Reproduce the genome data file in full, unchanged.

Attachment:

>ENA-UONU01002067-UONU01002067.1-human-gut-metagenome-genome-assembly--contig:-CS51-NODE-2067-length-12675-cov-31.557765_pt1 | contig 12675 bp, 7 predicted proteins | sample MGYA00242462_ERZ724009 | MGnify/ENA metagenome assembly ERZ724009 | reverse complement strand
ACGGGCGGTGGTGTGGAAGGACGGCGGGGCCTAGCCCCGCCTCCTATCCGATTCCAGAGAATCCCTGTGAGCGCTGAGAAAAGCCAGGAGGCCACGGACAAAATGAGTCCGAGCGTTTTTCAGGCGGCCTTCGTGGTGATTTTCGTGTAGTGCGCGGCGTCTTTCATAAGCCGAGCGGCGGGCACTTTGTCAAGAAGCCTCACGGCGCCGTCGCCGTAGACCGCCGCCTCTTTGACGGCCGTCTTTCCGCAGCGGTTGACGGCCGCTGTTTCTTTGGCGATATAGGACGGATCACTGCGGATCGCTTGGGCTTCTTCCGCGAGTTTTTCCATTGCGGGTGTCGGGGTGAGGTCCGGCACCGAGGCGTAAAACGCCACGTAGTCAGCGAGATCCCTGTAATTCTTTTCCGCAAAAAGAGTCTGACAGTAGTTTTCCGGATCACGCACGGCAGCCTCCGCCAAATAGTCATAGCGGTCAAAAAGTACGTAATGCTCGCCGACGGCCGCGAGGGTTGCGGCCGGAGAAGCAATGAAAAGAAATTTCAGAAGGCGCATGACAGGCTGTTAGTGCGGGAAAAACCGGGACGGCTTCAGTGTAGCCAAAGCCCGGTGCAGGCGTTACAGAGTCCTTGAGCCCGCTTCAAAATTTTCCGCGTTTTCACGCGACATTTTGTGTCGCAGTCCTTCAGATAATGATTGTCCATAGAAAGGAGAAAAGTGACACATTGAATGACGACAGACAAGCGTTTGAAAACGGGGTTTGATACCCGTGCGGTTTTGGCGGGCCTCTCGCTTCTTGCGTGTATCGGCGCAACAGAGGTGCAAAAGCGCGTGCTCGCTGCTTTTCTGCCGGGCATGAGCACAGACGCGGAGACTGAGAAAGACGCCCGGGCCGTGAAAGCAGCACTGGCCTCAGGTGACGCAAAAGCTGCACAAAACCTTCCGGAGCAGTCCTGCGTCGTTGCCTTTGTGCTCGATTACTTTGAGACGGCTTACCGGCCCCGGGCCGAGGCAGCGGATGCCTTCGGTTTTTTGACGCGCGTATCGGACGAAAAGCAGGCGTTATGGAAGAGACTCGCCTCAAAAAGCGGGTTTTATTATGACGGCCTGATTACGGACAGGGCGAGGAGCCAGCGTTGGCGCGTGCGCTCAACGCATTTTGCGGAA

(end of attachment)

>ENA-UONU01002067-UONU01002067.1-human-gut-metagenome-genome-assembly--contig:-CS51-NODE-2067-length-12675-cov-31.557765_pt1 | contig 12675 bp, 7 predicted proteins | sample MGYA00242462_ERZ724009 | MGnify/ENA metagenome assembly ERZ724009 | reverse complement strand
ACGGGCGGTGGTGTGGAAGGACGGCGGGGCCTAGCCCCGCCTCCTATCCGATTCCAGAGAATCCCTGTGAGCGCTGAGAAAAGCCAGGAGGCCACGGACAAAATGAGTCCGAGCGTTTTTCAGGCGGCCTTCGTGGTGATTTTCGTGTAGTGCGCGGCGTCTTTCATAAGCCGAGCGGCGGGCACTTTGTCAAGAAGCCTCACGGCGCCGTCGCCGTAGACCGCCGCCTCTTTGACGGCCGTCTTTCCGCAGCGGTTGACGGCCGCTGTTTCTTTGGCGATATAGGACGGATCACTGCGGATCGCTTGGGCTTCTTCCGCGAGTTTTTCCATTGCGGGTGTCGGGGTGAGGTCCGGCACCGAGGCGTAAAACGCCACGTAGTCAGCGAGATCCCTGTAATTCTTTTCCGCAAAAAGAGTCTGACAGTAGTTTTCCGGATCACGCACGGCAGCCTCCGCCAAATAGTCATAGCGGTCAAAAAGTACGTAATGCTCGCCGACGGCCGCGAGGGTTGCGGCCGGAGAAGCAATGAAAAGAAATTTCAGAAGGCGCATGACAGGCTGTTAGTGCGGGAAAAACCGGGACGGCTTCAGTGTAGCCAAAGCCCGGTGCAGGCGTTACAGAGTCCTTGAGCCCGCTTCAAAATTTTCCGCGTTTTCACGCGACATTTTGTGTCGCAGTCCTTCAGATAATGATTGTCCATAGAAAGGAGAAAAGTGACACATTGAATGACGACAGACAAGCGTTTGAAAACGGGGTTTGATACCCGTGCGGTTTTGGCGGGCCTCTCGCTTCTTGCGTGTATCGGCGCAACAGAGGTGCAAAAGCGCGTGCTCGCTGCTTTTCTGCCGGGCATGAGCACAGACGCGGAGACTGAGAAAGACGCCCGGGCCGTGAAAGCAGCACTGGCCTCAGGTGACGCAAAAGCTGCACAAAACCTTCCGGAGCAGTCCTGCGTCGTTGCCTTTGTGCTCGATTACTTTGAGACGGCTTACCGGCCCCGGGCCGAGGCAGCGGATGCCTTCGGTTTTTTGACGCGCGTATCGGACGAAAAGCAGGCGTTATGGAAGAGACTCGCCTCAAAAAGCGGGTTTTATTATGACGGCCTGATTACGGACAGGGCGAGGAGCCAGCGTTGGCGCGTGCGCTCAACGCATTTTGCGGAA